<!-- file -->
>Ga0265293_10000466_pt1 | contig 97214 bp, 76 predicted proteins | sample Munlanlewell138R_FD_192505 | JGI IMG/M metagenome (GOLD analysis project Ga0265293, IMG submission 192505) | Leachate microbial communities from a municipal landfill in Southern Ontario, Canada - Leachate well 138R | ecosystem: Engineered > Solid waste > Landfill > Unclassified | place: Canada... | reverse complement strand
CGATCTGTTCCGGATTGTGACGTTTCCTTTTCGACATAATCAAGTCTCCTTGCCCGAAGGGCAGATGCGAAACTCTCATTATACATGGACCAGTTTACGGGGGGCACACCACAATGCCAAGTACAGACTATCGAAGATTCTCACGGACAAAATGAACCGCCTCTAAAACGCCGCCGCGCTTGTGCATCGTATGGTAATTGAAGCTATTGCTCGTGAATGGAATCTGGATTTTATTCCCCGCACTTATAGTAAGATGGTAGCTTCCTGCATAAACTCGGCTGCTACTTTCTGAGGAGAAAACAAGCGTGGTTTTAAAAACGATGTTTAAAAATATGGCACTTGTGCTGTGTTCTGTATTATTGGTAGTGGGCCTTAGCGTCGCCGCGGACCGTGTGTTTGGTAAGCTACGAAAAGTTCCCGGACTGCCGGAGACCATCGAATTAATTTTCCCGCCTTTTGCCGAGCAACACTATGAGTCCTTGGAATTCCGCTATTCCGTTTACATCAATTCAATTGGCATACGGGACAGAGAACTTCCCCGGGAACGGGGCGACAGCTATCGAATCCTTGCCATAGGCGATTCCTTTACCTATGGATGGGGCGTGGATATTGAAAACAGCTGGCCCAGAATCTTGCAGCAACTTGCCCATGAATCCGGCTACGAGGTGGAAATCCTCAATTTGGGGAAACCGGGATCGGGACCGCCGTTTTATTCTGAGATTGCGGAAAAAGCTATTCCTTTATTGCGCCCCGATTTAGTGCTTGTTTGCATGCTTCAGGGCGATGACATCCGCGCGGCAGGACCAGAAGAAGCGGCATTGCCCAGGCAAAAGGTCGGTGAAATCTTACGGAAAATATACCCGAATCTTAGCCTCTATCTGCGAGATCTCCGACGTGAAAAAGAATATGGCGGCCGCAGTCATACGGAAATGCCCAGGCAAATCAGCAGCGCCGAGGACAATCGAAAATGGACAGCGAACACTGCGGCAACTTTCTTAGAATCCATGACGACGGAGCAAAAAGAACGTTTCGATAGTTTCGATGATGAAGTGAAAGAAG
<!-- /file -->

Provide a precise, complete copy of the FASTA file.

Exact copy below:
>Ga0265293_10000466_pt1 | contig 97214 bp, 76 predicted proteins | sample Munlanlewell138R_FD_192505 | JGI IMG/M metagenome (GOLD analysis project Ga0265293, IMG submission 192505) | Leachate microbial communities from a municipal landfill in Southern Ontario, Canada - Leachate well 138R | ecosystem: Engineered > Solid waste > Landfill > Unclassified | place: Canada... | reverse complement strand
CGATCTGTTCCGGATTGTGACGTTTCCTTTTCGACATAATCAAGTCTCCTTGCCCGAAGGGCAGATGCGAAACTCTCATTATACATGGACCAGTTTACGGGGGGCACACCACAATGCCAAGTACAGACTATCGAAGATTCTCACGGACAAAATGAACCGCCTCTAAAACGCCGCCGCGCTTGTGCATCGTATGGTAATTGAAGCTATTGCTCGTGAATGGAATCTGGATTTTATTCCCCGCACTTATAGTAAGATGGTAGCTTCCTGCATAAACTCGGCTGCTACTTTCTGAGGAGAAAACAAGCGTGGTTTTAAAAACGATGTTTAAAAATATGGCACTTGTGCTGTGTTCTGTATTATTGGTAGTGGGCCTTAGCGTCGCCGCGGACCGTGTGTTTGGTAAGCTACGAAAAGTTCCCGGACTGCCGGAGACCATCGAATTAATTTTCCCGCCTTTTGCCGAGCAACACTATGAGTCCTTGGAATTCCGCTATTCCGTTTACATCAATTCAATTGGCATACGGGACAGAGAACTTCCCCGGGAACGGGGCGACAGCTATCGAATCCTTGCCATAGGCGATTCCTTTACCTATGGATGGGGCGTGGATATTGAAAACAGCTGGCCCAGAATCTTGCAGCAACTTGCCCATGAATCCGGCTACGAGGTGGAAATCCTCAATTTGGGGAAACCGGGATCGGGACCGCCGTTTTATTCTGAGATTGCGGAAAAAGCTATTCCTTTATTGCGCCCCGATTTAGTGCTTGTTTGCATGCTTCAGGGCGATGACATCCGCGCGGCAGGACCAGAAGAAGCGGCATTGCCCAGGCAAAAGGTCGGTGAAATCTTACGGAAAATATACCCGAATCTTAGCCTCTATCTGCGAGATCTCCGACGTGAAAAAGAATATGGCGGCCGCAGTCATACGGAAATGCCCAGGCAAATCAGCAGCGCCGAGGACAATCGAAAATGGACAGCGAACACTGCGGCAACTTTCTTAGAATCCATGACGACGGAGCAAAAAGAACGTTTCGATAGTTTCGATGATGAAGTGAAAGAAG